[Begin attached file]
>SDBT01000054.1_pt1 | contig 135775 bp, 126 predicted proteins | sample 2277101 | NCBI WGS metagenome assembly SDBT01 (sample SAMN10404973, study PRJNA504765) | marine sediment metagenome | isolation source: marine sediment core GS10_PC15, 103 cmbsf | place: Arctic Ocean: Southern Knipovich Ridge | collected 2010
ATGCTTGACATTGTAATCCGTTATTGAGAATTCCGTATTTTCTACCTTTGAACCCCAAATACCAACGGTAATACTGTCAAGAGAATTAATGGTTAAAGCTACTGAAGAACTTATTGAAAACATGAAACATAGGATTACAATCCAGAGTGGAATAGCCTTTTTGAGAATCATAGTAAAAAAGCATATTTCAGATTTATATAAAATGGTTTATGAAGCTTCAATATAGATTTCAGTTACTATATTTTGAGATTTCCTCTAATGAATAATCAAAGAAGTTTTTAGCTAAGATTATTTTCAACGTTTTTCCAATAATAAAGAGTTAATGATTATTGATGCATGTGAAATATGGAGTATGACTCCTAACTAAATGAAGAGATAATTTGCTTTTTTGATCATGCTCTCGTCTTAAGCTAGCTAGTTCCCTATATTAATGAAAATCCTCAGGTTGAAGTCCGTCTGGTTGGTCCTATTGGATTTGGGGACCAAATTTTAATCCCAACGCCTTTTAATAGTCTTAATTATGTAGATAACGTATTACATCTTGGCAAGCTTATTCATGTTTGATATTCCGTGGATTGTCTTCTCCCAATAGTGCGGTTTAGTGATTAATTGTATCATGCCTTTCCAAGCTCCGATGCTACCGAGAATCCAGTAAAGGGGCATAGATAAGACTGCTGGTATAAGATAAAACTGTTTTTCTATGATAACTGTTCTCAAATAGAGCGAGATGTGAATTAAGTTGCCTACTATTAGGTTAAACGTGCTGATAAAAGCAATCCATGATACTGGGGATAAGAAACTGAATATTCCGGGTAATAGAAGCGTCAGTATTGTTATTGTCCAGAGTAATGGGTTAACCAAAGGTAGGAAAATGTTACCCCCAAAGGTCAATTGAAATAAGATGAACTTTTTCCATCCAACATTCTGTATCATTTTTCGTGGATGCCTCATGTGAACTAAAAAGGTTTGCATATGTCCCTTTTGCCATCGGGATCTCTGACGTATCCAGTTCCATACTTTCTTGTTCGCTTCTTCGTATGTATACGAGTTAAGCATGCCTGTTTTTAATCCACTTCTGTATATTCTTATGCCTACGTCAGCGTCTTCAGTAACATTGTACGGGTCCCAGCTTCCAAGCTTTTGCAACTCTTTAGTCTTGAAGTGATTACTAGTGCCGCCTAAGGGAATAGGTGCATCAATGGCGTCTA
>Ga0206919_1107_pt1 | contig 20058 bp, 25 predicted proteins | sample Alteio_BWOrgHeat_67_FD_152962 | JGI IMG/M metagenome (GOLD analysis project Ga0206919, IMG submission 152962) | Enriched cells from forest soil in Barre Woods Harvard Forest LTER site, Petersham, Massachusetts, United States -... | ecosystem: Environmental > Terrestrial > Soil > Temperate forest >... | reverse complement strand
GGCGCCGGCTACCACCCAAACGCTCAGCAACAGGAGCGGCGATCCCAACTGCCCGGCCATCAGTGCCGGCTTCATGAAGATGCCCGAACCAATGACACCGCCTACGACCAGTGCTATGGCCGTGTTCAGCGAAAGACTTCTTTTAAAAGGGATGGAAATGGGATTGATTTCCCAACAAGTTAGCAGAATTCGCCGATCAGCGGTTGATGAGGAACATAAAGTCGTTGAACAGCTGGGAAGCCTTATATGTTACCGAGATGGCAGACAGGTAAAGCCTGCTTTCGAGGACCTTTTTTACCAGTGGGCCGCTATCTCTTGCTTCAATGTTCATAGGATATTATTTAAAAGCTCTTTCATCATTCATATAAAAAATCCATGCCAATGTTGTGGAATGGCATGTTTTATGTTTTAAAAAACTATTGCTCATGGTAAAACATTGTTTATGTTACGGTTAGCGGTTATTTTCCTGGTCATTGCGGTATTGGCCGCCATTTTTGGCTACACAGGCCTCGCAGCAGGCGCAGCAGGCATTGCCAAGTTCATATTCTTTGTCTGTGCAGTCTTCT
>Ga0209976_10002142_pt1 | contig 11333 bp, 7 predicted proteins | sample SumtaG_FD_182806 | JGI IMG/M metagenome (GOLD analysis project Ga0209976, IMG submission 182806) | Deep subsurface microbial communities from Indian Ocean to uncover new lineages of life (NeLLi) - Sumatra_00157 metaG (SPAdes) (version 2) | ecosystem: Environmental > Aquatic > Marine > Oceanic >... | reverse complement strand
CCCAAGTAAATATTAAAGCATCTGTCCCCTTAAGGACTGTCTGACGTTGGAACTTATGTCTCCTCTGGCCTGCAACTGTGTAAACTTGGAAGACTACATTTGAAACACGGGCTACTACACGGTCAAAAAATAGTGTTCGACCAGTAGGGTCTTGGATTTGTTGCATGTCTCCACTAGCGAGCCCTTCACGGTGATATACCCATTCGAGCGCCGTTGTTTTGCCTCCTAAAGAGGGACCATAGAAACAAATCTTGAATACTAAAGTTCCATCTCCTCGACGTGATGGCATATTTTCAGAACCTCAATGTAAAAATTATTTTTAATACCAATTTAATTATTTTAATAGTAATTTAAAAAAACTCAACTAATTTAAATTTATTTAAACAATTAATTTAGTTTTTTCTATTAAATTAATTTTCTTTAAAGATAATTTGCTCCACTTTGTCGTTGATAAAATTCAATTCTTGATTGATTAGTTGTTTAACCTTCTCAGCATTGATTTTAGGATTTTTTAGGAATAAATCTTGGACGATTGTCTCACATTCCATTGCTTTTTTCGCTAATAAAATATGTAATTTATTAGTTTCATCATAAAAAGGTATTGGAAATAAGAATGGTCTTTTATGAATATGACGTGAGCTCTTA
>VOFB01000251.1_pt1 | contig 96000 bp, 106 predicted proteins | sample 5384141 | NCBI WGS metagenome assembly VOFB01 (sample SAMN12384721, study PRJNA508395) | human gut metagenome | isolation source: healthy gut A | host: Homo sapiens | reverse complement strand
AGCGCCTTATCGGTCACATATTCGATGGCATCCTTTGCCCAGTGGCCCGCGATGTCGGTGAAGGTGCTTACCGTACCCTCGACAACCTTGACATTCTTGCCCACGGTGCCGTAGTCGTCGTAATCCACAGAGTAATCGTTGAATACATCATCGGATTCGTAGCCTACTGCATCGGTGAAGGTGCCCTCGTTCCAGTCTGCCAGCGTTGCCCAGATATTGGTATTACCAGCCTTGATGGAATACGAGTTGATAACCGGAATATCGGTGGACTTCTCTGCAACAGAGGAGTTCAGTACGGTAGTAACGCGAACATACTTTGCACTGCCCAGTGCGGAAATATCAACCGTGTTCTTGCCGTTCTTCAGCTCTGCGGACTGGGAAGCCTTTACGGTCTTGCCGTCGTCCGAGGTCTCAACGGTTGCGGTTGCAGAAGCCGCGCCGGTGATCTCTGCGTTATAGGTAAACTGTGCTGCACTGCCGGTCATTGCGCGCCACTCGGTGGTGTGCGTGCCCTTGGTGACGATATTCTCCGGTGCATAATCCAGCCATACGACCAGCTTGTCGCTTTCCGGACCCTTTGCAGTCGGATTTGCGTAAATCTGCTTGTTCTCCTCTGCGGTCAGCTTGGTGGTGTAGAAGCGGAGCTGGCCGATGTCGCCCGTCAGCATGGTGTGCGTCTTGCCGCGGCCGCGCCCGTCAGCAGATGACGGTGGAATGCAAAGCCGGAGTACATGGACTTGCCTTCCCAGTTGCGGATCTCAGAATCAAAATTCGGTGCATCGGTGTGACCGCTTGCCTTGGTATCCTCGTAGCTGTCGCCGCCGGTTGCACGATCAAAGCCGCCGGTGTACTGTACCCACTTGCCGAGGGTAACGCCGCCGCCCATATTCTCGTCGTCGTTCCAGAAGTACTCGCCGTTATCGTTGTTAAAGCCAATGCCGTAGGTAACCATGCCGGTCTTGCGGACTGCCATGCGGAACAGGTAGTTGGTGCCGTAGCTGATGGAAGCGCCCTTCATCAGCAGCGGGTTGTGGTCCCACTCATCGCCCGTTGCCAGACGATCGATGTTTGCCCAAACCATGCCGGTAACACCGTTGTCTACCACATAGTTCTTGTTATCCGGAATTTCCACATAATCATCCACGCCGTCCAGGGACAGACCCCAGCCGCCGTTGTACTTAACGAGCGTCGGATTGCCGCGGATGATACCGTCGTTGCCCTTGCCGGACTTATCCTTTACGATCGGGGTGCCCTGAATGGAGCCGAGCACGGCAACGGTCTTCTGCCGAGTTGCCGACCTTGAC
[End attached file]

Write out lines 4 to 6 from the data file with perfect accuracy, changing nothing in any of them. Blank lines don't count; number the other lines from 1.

GGCGCCGGCTACCACCCAAACGCTCAGCAACAGGAGCGGCGATCCCAACTGCCCGGCCATCAGTGCCGGCTTCATGAAGATGCCCGAACCAATGACACCGCCTACGACCAGTGCTATGGCCGTGTTCAGCGAAAGACTTCTTTTAAAAGGGATGGAAATGGGATTGATTTCCCAACAAGTTAGCAGAATTCGCCGATCAGCGGTTGATGAGGAACATAAAGTCGTTGAACAGCTGGGAAGCCTTATATGTTACCGAGATGGCAGACAGGTAAAGCCTGCTTTCGAGGACCTTTTTTACCAGTGGGCCGCTATCTCTTGCTTCAATGTTCATAGGATATTATTTAAAAGCTCTTTCATCATTCATATAAAAAATCCATGCCAATGTTGTGGAATGGCATGTTTTATGTTTTAAAAAACTATTGCTCATGGTAAAACATTGTTTATGTTACGGTTAGCGGTTATTTTCCTGGTCATTGCGGTATTGGCCGCCATTTTTGGCTACACAGGCCTCGCAGCAGGCGCAGCAGGCATTGCCAAGTTCATATTCTTTGTCTGTGCAGTCTTCT
>Ga0209976_10002142_pt1 | contig 11333 bp, 7 predicted proteins | sample SumtaG_FD_182806 | JGI IMG/M metagenome (GOLD analysis project Ga0209976, IMG submission 182806) | Deep subsurface microbial communities from Indian Ocean to uncover new lineages of life (NeLLi) - Sumatra_00157 metaG (SPAdes) (version 2) | ecosystem: Environmental > Aquatic > Marine > Oceanic >... | reverse complement strand
CCCAAGTAAATATTAAAGCATCTGTCCCCTTAAGGACTGTCTGACGTTGGAACTTATGTCTCCTCTGGCCTGCAACTGTGTAAACTTGGAAGACTACATTTGAAACACGGGCTACTACACGGTCAAAAAATAGTGTTCGACCAGTAGGGTCTTGGATTTGTTGCATGTCTCCACTAGCGAGCCCTTCACGGTGATATACCCATTCGAGCGCCGTTGTTTTGCCTCCTAAAGAGGGACCATAGAAACAAATCTTGAATACTAAAGTTCCATCTCCTCGACGTGATGGCATATTTTCAGAACCTCAATGTAAAAATTATTTTTAATACCAATTTAATTATTTTAATAGTAATTTAAAAAAACTCAACTAATTTAAATTTATTTAAACAATTAATTTAGTTTTTTCTATTAAATTAATTTTCTTTAAAGATAATTTGCTCCACTTTGTCGTTGATAAAATTCAATTCTTGATTGATTAGTTGTTTAACCTTCTCAGCATTGATTTTAGGATTTTTTAGGAATAAATCTTGGACGATTGTCTCACATTCCATTGCTTTTTTCGCTAATAAAATATGTAATTTATTAGTTTCATCATAAAAAGGTATTGGAAATAAGAATGGTCTTTTATGAATATGACGTGAGCTCTTA